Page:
Before the sun has even risen on the first day of J.P. Morgan’s 2023 annual healthcare conference, two Eli Lilly execs already have their plates full, dubbing 2023 the year of new modalities and new medicines for the Big Pharma.
“It's an exciting time,” Patrik Jonsson, president of Lilly’s U.S. arm, EVP, president of immunology and chief customer officer, said early this morning, pointing to anticipated launches and the company’s next wave of innovation. “The impact we can make on patients has never been bigger than this right now. We just need to continue to get it right.”
“We're in this position of being really busy with five launches, and then the next five big molecules,” Dan Skovronsky, M.D., Ph.D, Lilly’s chief scientific officer and chief medical officer, told Fierce Biotech on the conference sidelines.
“It's daunting—we need to leave J.P. Morgan and get back to work,” Skovronsky continued with a laugh.
Top of mind following the FDA accelerated approval of Eisai and Biogen’s lecanemab, an Alzheimer’s disease drug now known as Leqembi that targets amyloid plaque, is Lilly’s donanemab. The investigational Alzheimer’s drug is also built around the amyloid plaque clearance theory and is currently being assessed in several trials, including a phase 3 set for a top-line readout this spring.
Lecanemab’s approval is a win-win, Skovronsky said, because it’s beneficial not only for the field but also patients with Alzheimer’s. If Eisai’s and Biogen’s phase 3 lecanemab trial had failed, it may have meant donanemab could prove less effective, since both monoclonal antibodies are based around amyloid clearance.
Lilly is applying for accelerated FDA approval for donanemab, but Skovronksy thinks the biggest opportunity to help patients will come with the full data and FDA approval package. With a potential full approval, the Big Pharma also intends to ask the Centers for Medicare & Medicaid Services (CMS) to reconsider its decision that only includes coverage for patients in clinical trials.
“It's an unfortunate situation for patients,” Skovronksy said. “We don't need CMS to provide coverage for randomized controlled trials—that's our business.”
Some of the other expected planned launches for 2023 are immunology drugs mirikizumab for ulcerative colitis and lebrikizumab for atopic dermatitis, which are both currently under FDA review. Lilly expects to make mirikizumab available in the U.S. in the first half of this year, Jonsson said, with rollouts expected later in Europe and Japan. As for lebrikizumab, if everything goes to plan, Lilly intends to launch the atopic dermatitis drug in late 2023, according to Jonsson.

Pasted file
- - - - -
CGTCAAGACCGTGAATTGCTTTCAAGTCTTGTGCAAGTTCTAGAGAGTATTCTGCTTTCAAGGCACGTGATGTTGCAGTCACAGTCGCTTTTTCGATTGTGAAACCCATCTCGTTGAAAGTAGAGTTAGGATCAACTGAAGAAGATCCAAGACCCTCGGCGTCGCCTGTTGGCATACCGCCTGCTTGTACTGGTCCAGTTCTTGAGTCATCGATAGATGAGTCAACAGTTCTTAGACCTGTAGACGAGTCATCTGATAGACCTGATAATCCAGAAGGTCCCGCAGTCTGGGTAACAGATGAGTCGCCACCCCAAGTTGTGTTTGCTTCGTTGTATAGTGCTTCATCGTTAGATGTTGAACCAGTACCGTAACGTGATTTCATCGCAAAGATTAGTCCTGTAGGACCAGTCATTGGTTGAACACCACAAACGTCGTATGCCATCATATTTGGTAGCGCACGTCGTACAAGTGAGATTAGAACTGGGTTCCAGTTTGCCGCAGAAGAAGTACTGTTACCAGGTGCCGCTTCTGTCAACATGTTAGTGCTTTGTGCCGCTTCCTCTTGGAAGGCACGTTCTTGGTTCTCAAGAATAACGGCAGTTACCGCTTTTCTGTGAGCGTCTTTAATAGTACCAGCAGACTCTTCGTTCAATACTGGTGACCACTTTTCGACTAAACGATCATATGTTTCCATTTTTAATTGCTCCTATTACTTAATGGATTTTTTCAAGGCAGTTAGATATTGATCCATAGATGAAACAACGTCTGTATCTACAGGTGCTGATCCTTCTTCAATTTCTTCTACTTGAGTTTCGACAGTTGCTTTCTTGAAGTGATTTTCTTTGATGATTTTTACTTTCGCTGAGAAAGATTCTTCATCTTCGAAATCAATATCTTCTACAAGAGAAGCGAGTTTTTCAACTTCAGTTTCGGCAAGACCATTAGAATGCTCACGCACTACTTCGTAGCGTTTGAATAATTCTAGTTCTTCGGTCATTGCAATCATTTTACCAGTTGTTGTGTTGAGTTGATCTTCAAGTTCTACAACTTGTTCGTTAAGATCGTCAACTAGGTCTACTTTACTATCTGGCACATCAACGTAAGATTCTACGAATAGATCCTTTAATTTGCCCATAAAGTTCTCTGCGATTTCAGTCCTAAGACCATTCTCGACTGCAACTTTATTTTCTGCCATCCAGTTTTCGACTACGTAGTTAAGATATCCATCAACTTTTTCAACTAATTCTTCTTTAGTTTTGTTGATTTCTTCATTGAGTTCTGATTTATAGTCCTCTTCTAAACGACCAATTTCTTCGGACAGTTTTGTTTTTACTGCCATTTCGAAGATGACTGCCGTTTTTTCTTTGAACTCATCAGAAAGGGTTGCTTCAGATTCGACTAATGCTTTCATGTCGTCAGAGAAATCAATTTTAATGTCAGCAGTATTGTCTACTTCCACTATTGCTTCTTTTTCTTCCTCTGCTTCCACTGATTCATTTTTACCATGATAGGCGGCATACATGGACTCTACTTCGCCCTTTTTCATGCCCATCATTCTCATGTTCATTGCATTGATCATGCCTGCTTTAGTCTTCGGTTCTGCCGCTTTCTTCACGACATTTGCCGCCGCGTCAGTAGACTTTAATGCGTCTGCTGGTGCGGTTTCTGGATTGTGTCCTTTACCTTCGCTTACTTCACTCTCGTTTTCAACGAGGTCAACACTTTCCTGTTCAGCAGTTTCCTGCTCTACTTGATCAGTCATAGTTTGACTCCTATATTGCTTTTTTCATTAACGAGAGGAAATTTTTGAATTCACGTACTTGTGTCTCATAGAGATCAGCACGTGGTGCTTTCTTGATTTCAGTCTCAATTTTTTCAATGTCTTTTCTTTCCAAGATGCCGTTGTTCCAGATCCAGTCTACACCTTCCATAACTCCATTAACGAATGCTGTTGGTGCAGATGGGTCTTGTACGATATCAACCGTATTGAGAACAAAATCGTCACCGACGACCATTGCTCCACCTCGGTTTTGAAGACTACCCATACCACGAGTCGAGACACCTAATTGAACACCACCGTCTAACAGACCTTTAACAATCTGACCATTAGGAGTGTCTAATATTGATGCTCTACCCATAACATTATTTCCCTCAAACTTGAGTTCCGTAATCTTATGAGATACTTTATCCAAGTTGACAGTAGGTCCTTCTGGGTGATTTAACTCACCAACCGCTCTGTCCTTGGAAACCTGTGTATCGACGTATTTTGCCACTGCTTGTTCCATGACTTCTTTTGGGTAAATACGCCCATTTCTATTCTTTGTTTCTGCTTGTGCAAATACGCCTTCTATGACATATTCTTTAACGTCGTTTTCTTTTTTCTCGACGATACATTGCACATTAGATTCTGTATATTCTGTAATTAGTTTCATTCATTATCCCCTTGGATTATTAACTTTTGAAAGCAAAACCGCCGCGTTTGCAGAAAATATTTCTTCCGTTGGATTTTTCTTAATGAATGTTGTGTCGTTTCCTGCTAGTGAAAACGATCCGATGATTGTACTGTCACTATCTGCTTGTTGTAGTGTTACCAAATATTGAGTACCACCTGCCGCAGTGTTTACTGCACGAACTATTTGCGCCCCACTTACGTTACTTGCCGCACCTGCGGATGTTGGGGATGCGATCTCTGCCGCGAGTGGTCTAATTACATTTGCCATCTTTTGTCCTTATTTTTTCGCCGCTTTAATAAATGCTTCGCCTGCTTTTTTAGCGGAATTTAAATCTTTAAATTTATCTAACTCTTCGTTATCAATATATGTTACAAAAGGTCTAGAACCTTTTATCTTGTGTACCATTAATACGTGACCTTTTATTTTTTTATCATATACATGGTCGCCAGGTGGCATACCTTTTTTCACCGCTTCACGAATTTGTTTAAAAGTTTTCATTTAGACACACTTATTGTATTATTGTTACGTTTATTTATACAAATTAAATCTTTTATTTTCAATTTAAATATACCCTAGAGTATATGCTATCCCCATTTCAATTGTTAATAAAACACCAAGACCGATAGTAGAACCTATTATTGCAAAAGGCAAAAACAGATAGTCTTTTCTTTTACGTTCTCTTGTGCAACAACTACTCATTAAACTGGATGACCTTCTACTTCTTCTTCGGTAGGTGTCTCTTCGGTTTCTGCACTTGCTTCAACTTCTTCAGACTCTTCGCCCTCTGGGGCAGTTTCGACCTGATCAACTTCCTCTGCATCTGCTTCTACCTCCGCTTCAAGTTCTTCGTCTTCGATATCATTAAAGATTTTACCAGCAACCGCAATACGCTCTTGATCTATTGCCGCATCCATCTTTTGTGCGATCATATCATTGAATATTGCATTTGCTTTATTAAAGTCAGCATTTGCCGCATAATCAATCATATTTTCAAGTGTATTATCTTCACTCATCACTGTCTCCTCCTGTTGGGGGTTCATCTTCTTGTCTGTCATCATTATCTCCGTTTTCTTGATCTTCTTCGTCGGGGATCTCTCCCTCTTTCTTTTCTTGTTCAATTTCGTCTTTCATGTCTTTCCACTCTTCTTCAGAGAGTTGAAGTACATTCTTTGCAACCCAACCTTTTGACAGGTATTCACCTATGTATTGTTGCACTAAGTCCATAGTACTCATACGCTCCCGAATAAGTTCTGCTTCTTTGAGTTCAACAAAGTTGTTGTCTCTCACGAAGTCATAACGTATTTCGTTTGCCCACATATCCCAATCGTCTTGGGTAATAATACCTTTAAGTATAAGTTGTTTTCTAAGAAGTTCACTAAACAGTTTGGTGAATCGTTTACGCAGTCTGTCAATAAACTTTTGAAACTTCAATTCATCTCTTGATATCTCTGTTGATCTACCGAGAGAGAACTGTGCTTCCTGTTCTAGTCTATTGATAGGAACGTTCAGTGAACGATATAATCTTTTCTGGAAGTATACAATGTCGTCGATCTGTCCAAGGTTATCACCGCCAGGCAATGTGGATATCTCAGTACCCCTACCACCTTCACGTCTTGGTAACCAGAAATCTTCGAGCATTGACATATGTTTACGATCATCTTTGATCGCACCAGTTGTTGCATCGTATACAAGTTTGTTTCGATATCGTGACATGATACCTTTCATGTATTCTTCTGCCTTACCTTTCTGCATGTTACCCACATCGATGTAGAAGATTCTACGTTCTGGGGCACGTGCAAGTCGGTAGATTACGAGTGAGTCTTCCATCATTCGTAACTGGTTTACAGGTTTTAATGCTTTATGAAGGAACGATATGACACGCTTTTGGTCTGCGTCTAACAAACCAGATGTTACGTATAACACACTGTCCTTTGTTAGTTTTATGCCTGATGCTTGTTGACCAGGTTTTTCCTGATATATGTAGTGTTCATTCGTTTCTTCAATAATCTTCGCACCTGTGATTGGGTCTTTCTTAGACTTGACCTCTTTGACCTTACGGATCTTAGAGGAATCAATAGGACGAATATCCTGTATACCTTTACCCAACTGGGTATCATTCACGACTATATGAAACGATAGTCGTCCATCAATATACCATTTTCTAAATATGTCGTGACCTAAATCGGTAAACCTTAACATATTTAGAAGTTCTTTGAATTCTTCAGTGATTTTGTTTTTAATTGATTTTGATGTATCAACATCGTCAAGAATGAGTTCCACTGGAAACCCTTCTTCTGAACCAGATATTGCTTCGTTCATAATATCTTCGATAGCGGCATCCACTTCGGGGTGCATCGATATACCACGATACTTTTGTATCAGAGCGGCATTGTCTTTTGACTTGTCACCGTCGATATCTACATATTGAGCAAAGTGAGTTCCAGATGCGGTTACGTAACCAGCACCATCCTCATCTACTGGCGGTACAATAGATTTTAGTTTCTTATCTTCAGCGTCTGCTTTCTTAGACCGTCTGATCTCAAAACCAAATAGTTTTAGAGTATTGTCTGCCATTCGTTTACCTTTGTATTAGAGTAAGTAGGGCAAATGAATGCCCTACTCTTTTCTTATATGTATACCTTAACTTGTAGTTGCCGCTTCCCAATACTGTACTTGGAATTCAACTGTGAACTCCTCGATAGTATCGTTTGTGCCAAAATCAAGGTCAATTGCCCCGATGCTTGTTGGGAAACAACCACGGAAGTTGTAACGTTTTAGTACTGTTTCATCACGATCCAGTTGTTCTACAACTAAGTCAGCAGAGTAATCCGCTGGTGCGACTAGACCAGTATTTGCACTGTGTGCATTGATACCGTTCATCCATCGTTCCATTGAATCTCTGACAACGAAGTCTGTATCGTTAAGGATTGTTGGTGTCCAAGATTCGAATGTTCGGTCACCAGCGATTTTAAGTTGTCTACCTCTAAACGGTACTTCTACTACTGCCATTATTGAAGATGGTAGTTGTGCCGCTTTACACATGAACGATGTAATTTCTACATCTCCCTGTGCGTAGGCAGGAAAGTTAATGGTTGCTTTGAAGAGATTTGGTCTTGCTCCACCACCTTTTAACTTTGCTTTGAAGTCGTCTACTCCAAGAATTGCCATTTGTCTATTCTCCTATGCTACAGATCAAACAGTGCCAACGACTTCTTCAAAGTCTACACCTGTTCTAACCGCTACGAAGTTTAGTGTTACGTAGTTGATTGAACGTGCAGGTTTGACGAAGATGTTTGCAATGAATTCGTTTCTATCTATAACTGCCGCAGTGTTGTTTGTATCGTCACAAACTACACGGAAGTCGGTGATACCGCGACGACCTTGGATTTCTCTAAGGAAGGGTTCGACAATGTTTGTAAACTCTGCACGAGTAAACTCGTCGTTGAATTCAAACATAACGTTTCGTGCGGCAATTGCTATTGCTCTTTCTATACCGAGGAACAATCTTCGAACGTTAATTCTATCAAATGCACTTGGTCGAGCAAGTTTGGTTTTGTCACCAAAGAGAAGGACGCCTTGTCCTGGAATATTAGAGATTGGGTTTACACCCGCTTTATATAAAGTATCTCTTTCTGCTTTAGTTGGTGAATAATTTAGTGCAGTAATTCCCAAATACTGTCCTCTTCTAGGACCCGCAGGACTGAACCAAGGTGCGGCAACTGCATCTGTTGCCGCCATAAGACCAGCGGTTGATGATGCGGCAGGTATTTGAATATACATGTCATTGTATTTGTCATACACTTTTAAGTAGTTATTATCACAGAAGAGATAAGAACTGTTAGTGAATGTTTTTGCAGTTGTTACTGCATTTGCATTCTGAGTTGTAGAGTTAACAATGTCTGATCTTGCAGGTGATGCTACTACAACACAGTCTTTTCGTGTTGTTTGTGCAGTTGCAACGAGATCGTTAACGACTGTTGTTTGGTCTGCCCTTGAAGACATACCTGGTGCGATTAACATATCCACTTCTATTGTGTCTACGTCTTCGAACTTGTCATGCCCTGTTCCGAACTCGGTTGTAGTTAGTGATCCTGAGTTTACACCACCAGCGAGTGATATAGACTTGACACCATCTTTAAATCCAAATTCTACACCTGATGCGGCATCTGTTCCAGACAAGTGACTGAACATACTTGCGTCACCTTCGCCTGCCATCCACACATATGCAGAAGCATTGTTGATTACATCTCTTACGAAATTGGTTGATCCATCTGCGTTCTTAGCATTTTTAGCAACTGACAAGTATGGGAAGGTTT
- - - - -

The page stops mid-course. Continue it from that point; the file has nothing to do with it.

The Big Pharma also anticipates market entry for pirtobrutinib, a small molecule next-gen BTK inhibitor for patients with relapsed/refractory mantle cell lymphoma who have received prior BTKi therapies. Finally, there’s tirzepatide¸ which is currently under phase 3 assessment but will be Lilly’s fifth and final 2023 launch The obesity drug, a dual GIP/GLP-1 receptor agonist, holds an FDA fast-track classification.
But even if those five launches go off without a hitch, Lilly won’t rest on its laurels. The Big Pharma will zoom in on its next five opportunities, which include a once weekly insulin; an oral SERD being studied in a phase 3 trial among patients with breast cancer; remternetug, a next-gen amyloid lowering drug for Alzheimer's; and two new phase 3 opportunities in obesity and diabetes tied to its oral GLP 104.
“We’ve never experienced a similar year and I think it’s actually quite unique for the industry,” Jonsson said, adding the biggest challenge he anticipates for this new year is being able to maintain focus and fully capitalize on each effort to maximize impact for patients.
“We've got a full plate,” Skovronsky said. “Of course, we always want to see what more we can do on behalf of patients. But if we can have success with these 10 things that I just mentioned, that’s a lot and positions us really well for not just the next thing, but the one after that too.”
As for JPM, it’s too soon to say how this year’s back in-person conference stacks up compared to other years, but Skovronsky said Lilly was meeting with more companies on the business development side this year compared to the last two virtual conferences.
“It’s been true for several years now that oncology and immunology is where we see the most biotech investment … so we have more meetings there,” Skovronsky said. “Of course, if there's any biotech company working in diabetes, obesity or Alzheimer's, we'd love to meet with them—and they love to meet with us.”